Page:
Oliver Scott's Big Minstrel Carnival 40 people.
Created and "copyrighted 1899 by The U.S. Printing Co., Cin. & N.Y."
Forms part of: Minstrel poster collection (Library of Congress)
Minstrelsy was an American form of entertainment developed in the 19th century. Each show consisted of comic skits, variety acts, dancing, and music, performed by white people in make-up or blackface for the purpose of playing the role of black people. Minstrel shows lampooned black people as dim-witted, lazy, buffoonish, superstitious, happy-go-lucky, and musical. The minstrel show began with brief burlesques and comic entr'actes in the early 1830s and emerged as a full-fledged form in the next decade. By 1848, blackface minstrel shows were the national artform, translating formal art such as opera into popular terms for a general audience. By the turn of the 20th century, the minstrel show enjoyed but a shadow of its former popularity, having been replaced for the most part by vaudeville. It survived as professional entertainment until about 1910; amateur performances continued until the 1960s in high schools and local theaters. As the civil rights movement progressed and gained acceptance, minstrels lost popularity. The typical minstrel performance followed a three-act structure. The troupe first danced onto a stage then exchanged wisecracks and sang songs. The second part featured a variety of entertainments, including the pun-filled stump speech. The final act consisted of a slapstick musical plantation skit or a send-up of a popular play. Minstrel songs and sketches featured several stock characters, most popularly the slave and the dandy. These were further divided into sub-archetypes such as the mammy, her counterpart the old darky, the provocative mulatto wench, and the black soldier. Minstrels claimed that their songs and dances were authentically black, although the extent of the black influence remains debated. Spirituals (known as jubilees) entered the repertoire in the 1870s, marking the first undeniably black music to be used in minstrelsy. Blackface minstrelsy was the first theatrical form that was distinctly American. During the 1830s and 1840s at the height of its popularity, it was at the epicenter of the American music industry. For several decades it provided the means through which American whites viewed black people. On the one hand, it had strong racist aspects; on the other, it afforded white Americans a singular and broad awareness of what some whites considered significant aspects of black culture in America. Although the minstrel shows were extremely popular, being "consistently packed with families from all walks of life and every ethnic group", they were also controversial. Racial integrationists decried them as falsely showing happy slaves while at the same time making fun of them; segregationists thought such shows were "disrespectful" of social norms, portrayed runaway slaves with sympathy and would undermine the southerners' "peculiar institution". Learn more at Wikipedia: en.wikipedia.org/wiki/Minstrel_show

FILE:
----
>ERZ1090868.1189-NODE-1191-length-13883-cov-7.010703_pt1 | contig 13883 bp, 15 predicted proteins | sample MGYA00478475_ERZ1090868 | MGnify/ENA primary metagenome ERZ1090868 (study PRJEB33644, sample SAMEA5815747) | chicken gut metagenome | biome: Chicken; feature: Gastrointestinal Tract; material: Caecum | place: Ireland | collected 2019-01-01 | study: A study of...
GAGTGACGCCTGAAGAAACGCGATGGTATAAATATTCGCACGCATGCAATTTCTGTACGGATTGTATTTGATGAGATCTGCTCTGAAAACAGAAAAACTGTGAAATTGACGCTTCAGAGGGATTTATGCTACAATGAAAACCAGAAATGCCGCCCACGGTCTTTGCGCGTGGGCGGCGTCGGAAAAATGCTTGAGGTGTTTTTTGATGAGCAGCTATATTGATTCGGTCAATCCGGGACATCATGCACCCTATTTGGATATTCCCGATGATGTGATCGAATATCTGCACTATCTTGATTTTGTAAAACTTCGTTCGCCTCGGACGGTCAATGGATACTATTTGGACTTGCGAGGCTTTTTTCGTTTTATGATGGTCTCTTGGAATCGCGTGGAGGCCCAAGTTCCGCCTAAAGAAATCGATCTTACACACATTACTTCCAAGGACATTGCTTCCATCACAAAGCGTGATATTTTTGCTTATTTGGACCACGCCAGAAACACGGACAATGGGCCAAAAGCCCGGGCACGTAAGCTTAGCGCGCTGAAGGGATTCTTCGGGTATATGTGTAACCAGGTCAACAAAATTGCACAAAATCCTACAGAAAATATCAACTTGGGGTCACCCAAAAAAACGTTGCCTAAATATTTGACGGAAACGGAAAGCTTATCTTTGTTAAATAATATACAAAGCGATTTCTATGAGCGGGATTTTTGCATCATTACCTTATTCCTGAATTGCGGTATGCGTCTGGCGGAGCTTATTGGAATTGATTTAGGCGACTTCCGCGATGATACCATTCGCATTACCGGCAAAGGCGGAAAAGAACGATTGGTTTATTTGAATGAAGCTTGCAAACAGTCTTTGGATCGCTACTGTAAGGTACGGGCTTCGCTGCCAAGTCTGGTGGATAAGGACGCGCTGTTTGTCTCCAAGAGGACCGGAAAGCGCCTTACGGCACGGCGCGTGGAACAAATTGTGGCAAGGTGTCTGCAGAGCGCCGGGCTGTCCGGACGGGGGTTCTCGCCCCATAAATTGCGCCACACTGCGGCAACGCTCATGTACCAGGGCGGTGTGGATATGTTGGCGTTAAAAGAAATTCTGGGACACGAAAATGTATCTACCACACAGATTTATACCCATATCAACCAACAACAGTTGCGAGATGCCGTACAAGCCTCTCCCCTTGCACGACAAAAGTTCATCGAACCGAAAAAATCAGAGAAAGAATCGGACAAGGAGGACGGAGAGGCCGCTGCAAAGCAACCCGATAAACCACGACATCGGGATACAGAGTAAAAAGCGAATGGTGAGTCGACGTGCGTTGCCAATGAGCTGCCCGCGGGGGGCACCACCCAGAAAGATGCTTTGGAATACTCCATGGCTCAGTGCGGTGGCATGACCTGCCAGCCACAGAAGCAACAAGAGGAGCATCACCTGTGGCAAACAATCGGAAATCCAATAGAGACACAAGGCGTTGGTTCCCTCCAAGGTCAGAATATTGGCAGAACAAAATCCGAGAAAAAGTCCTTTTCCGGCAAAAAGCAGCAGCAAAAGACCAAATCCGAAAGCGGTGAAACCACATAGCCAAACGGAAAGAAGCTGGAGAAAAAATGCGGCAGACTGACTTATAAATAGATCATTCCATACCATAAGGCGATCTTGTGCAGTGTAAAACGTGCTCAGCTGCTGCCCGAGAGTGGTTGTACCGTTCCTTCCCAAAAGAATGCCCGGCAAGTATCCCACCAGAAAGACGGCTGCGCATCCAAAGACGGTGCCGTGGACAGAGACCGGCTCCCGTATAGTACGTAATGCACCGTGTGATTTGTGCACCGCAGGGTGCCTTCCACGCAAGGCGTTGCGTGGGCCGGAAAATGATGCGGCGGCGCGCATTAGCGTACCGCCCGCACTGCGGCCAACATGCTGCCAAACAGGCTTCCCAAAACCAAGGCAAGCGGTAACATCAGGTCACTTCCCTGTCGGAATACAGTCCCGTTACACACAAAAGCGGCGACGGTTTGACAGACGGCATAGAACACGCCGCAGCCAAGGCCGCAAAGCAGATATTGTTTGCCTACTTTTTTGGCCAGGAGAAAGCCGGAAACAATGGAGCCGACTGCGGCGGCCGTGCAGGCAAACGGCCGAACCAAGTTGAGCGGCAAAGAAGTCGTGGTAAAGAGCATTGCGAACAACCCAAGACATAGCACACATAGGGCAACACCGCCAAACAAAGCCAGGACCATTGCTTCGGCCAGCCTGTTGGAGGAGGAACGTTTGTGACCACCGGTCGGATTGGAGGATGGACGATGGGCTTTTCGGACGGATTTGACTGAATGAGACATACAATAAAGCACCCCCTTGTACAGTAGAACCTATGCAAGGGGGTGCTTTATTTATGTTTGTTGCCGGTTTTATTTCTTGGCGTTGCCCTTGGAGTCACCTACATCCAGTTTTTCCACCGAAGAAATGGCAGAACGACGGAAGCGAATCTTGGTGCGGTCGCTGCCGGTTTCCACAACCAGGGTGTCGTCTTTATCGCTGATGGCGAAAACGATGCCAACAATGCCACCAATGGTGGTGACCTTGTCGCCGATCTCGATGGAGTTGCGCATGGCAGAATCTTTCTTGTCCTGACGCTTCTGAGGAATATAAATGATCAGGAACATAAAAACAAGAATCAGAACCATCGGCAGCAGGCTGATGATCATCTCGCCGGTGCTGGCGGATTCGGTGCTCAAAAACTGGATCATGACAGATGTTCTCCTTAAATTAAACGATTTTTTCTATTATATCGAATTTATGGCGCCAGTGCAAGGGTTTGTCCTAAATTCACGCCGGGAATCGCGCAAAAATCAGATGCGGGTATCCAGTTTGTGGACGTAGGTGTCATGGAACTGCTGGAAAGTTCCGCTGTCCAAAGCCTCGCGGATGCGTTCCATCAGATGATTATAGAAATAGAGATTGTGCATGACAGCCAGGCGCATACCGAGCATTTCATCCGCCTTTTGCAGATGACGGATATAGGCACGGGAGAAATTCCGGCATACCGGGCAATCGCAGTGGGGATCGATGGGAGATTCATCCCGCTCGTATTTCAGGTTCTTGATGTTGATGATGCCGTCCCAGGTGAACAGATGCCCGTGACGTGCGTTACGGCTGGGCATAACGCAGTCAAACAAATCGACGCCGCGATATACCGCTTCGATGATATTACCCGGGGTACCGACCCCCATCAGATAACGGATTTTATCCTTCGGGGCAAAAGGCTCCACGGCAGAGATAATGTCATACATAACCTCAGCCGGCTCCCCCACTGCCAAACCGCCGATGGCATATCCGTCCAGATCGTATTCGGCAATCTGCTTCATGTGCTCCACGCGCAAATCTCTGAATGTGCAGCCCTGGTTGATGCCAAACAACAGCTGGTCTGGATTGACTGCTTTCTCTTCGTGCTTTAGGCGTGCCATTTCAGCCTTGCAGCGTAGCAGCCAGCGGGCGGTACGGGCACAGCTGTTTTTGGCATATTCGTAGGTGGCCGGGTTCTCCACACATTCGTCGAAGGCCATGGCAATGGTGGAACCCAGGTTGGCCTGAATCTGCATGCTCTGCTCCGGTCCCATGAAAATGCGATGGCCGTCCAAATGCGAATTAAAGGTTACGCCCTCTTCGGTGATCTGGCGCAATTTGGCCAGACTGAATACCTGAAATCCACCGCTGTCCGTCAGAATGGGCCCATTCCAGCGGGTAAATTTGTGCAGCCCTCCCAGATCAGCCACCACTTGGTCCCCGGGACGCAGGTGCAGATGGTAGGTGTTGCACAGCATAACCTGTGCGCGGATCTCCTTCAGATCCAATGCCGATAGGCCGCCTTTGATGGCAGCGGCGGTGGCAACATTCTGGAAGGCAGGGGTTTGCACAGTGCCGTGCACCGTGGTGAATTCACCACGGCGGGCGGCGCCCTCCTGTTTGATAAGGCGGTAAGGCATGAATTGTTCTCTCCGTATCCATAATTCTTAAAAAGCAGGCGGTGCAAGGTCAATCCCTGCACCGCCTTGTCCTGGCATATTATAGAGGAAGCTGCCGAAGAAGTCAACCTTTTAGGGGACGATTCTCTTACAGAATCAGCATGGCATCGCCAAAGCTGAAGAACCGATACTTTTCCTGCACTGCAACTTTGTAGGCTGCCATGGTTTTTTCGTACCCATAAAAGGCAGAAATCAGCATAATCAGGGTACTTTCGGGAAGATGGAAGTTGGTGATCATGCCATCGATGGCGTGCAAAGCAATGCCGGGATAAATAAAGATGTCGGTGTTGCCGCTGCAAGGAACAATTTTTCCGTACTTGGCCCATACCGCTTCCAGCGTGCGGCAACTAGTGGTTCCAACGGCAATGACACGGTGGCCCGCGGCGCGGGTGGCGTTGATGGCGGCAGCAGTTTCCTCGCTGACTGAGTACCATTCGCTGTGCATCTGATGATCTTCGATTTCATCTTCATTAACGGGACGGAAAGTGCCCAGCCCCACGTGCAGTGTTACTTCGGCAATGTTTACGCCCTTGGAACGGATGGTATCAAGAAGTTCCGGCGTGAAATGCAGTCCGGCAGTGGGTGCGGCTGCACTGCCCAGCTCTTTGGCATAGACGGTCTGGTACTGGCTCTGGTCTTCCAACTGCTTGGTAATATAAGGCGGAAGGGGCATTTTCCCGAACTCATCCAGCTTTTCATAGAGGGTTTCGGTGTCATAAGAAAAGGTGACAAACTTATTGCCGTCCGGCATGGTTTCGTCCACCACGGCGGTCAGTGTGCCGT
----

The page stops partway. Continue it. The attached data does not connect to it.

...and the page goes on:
The collection includes posters advertising individual plays and operettas, burlesque, vaudeville, and specialty acts, dance companies, extravaganzas produced by the Kiralfy Brothers, portraits of entertainers, and stock posters. Featured performers include Julia Arthur, De Wolfe Hopper, Joseph Hart Vaudeville Co., Thomas W. Keene, Andrew Mack, Robert B. Mantell, Mathews & Bulger, Lewis Morrison, Phil Sheridan's New City Sports Co., Royal Lilliputians, and Jennie Yeamans. Directors, managers, and producers include Edward J. Abraham, Blaney, and Vance, William A. Brady, Sidney R. Ellis, W.J. Fielding, Charles Frohman, Hoyt & McKee, the Kiralfy Brothers, Jacob Litt, Rice & Burton, Rich & Harris, A.Q. Scammon, Sam S. Schubert, Thall & Kennedy, Fred E. Wright, Charles H. Yale, and others. Playwrights include David Belasco, George H. Broadhurst, Bartley Campbell, Charles Turner Dazey, Gilbert & Sullivan, William Gillette, Seymour Hicks, David Higgins, Bronson Howard, Cecil Raleigh, William Shakespeare, Sutton Vane, and others. Plays include such popular titles as Arizona, At Piney Ridge, By the sad sea waves, Devil's auction, Evangeline, Faust, Female drummer, H.M.S. Pinafore, The hidden hand, The last of the Rohans, Ole Olson, The Queen of Chinatown, Shenandoah, Siberia, The sporting life, Uncle Tom's cabin, Venice, The war of wealth, Way down East, Yon Yonson, and others. Images depicted include scenes from plays, portraits of performers, and performers performing. Featured entertainers are not always depicted in the image. Some posters are mainly textual with peripheral images.